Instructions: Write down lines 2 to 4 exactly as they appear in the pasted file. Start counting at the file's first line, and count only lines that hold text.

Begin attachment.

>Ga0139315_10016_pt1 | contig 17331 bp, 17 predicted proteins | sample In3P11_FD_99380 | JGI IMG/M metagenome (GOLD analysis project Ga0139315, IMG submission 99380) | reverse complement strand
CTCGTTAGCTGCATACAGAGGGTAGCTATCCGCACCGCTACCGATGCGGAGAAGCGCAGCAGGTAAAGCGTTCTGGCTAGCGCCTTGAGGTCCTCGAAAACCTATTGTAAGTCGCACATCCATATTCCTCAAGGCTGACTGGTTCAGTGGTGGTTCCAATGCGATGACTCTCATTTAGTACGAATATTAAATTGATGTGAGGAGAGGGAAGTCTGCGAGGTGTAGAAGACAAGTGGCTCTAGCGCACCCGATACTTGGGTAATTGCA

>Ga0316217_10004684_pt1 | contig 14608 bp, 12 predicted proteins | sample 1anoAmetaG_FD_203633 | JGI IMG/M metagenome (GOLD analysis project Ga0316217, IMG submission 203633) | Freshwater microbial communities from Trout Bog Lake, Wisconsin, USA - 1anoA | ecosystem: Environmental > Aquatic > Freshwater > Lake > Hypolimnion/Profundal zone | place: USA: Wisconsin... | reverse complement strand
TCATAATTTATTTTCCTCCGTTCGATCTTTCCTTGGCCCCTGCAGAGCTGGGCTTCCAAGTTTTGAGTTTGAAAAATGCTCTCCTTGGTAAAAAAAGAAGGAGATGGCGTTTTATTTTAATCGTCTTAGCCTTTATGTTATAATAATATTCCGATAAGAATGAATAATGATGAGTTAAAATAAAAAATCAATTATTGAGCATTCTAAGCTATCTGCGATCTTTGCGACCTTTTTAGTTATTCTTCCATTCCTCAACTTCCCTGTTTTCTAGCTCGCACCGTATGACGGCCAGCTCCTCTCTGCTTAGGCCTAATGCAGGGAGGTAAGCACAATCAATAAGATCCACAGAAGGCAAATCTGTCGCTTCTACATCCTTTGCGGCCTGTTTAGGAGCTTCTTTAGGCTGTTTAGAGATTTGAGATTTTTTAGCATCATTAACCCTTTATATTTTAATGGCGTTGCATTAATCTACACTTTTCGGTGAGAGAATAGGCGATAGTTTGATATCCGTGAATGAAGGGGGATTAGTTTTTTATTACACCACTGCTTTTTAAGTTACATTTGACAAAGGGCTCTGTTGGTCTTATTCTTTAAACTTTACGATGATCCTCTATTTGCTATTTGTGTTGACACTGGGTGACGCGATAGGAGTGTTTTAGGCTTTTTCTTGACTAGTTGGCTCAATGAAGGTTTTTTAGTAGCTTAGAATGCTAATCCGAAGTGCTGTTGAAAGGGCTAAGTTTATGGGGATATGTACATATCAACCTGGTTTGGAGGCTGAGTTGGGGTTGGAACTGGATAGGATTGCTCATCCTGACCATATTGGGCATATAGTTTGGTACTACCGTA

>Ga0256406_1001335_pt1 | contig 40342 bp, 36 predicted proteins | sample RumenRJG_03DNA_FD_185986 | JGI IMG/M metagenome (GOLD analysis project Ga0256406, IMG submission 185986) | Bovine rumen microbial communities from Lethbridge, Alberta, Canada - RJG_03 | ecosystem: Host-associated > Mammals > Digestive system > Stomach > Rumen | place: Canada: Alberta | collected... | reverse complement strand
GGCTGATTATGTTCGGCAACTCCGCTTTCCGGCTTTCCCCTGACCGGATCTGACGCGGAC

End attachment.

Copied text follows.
CTCGTTAGCTGCATACAGAGGGTAGCTATCCGCACCGCTACCGATGCGGAGAAGCGCAGCAGGTAAAGCGTTCTGGCTAGCGCCTTGAGGTCCTCGAAAACCTATTGTAAGTCGCACATCCATATTCCTCAAGGCTGACTGGTTCAGTGGTGGTTCCAATGCGATGACTCTCATTTAGTACGAATATTAAATTGATGTGAGGAGAGGGAAGTCTGCGAGGTGTAGAAGACAAGTGGCTCTAGCGCACCCGATACTTGGGTAATTGCA

>Ga0316217_10004684_pt1 | contig 14608 bp, 12 predicted proteins | sample 1anoAmetaG_FD_203633 | JGI IMG/M metagenome (GOLD analysis project Ga0316217, IMG submission 203633) | Freshwater microbial communities from Trout Bog Lake, Wisconsin, USA - 1anoA | ecosystem: Environmental > Aquatic > Freshwater > Lake > Hypolimnion/Profundal zone | place: USA: Wisconsin... | reverse complement strand
TCATAATTTATTTTCCTCCGTTCGATCTTTCCTTGGCCCCTGCAGAGCTGGGCTTCCAAGTTTTGAGTTTGAAAAATGCTCTCCTTGGTAAAAAAAGAAGGAGATGGCGTTTTATTTTAATCGTCTTAGCCTTTATGTTATAATAATATTCCGATAAGAATGAATAATGATGAGTTAAAATAAAAAATCAATTATTGAGCATTCTAAGCTATCTGCGATCTTTGCGACCTTTTTAGTTATTCTTCCATTCCTCAACTTCCCTGTTTTCTAGCTCGCACCGTATGACGGCCAGCTCCTCTCTGCTTAGGCCTAATGCAGGGAGGTAAGCACAATCAATAAGATCCACAGAAGGCAAATCTGTCGCTTCTACATCCTTTGCGGCCTGTTTAGGAGCTTCTTTAGGCTGTTTAGAGATTTGAGATTTTTTAGCATCATTAACCCTTTATATTTTAATGGCGTTGCATTAATCTACACTTTTCGGTGAGAGAATAGGCGATAGTTTGATATCCGTGAATGAAGGGGGATTAGTTTTTTATTACACCACTGCTTTTTAAGTTACATTTGACAAAGGGCTCTGTTGGTCTTATTCTTTAAACTTTACGATGATCCTCTATTTGCTATTTGTGTTGACACTGGGTGACGCGATAGGAGTGTTTTAGGCTTTTTCTTGACTAGTTGGCTCAATGAAGGTTTTTTAGTAGCTTAGAATGCTAATCCGAAGTGCTGTTGAAAGGGCTAAGTTTATGGGGATATGTACATATCAACCTGGTTTGGAGGCTGAGTTGGGGTTGGAACTGGATAGGATTGCTCATCCTGACCATATTGGGCATATAGTTTGGTACTACCGTA